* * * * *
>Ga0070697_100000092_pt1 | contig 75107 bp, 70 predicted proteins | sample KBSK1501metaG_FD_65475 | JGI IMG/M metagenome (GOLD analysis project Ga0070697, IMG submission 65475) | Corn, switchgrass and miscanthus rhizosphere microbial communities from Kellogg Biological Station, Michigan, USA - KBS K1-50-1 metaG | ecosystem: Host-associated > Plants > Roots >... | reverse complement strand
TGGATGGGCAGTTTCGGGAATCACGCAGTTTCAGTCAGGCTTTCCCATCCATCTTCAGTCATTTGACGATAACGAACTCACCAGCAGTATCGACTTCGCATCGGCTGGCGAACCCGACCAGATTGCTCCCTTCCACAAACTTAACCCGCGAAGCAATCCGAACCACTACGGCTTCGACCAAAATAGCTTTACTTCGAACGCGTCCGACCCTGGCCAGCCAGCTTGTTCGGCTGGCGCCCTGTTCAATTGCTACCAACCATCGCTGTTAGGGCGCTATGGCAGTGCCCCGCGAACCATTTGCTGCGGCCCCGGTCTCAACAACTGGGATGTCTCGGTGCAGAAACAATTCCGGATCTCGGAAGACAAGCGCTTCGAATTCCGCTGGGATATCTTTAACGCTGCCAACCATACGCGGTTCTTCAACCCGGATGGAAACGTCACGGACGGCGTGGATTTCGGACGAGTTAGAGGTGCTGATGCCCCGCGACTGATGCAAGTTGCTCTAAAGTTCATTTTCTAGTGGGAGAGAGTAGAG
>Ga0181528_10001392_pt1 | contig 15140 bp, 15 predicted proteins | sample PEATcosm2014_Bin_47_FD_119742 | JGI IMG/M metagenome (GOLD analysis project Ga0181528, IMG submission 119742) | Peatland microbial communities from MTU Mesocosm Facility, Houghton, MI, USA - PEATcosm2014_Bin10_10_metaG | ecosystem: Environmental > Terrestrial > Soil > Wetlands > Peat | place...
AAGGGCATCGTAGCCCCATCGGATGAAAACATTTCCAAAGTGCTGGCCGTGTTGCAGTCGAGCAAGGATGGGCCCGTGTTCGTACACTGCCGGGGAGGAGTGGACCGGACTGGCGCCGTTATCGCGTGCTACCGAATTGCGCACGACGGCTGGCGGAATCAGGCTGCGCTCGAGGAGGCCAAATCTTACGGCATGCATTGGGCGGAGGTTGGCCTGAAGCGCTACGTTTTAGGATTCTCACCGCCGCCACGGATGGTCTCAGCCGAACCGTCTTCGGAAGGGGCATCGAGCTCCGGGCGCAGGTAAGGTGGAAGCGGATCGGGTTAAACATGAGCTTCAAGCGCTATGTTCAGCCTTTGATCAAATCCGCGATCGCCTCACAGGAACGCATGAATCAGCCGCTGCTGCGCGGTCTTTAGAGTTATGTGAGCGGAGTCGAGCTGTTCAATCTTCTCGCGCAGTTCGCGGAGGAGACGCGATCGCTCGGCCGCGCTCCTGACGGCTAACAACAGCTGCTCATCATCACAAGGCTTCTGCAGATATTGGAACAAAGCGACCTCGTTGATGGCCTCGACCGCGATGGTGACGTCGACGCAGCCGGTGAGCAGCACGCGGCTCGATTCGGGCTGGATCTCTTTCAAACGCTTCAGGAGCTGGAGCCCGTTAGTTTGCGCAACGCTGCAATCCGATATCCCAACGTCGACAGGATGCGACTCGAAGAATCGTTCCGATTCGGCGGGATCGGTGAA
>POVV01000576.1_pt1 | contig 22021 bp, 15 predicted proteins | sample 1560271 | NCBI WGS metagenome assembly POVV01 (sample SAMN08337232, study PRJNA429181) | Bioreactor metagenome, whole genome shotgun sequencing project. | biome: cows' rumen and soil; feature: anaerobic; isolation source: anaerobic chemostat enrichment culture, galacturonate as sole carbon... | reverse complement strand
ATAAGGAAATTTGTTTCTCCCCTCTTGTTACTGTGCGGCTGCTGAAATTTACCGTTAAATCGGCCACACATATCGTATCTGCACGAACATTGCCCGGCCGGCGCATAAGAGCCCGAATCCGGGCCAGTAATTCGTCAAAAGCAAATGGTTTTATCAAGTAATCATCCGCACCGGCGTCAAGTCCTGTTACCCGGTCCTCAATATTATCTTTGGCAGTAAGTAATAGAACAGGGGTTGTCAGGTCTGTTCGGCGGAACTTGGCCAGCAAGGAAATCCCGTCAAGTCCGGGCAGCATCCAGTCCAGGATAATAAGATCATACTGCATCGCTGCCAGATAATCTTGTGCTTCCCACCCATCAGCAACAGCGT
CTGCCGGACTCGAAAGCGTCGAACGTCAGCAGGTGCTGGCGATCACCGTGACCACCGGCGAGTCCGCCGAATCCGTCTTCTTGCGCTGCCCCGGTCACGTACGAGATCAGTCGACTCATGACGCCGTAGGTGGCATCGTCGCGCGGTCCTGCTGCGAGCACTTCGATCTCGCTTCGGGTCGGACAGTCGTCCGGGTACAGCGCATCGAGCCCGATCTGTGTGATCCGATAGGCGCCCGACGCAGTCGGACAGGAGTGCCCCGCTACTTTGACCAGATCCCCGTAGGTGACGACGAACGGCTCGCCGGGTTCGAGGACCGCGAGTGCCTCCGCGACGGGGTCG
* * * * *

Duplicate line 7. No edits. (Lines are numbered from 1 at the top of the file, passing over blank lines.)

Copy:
CTGCCGGACTCGAAAGCGTCGAACGTCAGCAGGTGCTGGCGATCACCGTGACCACCGGCGAGTCCGCCGAATCCGTCTTCTTGCGCTGCCCCGGTCACGTACGAGATCAGTCGACTCATGACGCCGTAGGTGGCATCGTCGCGCGGTCCTGCTGCGAGCACTTCGATCTCGCTTCGGGTCGGACAGTCGTCCGGGTACAGCGCATCGAGCCCGATCTGTGTGATCCGATAGGCGCCCGACGCAGTCGGACAGGAGTGCCCCGCTACTTTGACCAGATCCCCGTAGGTGACGACGAACGGCTCGCCGGGTTCGAGGACCGCGAGTGCCTCCGCGACGGGGTCG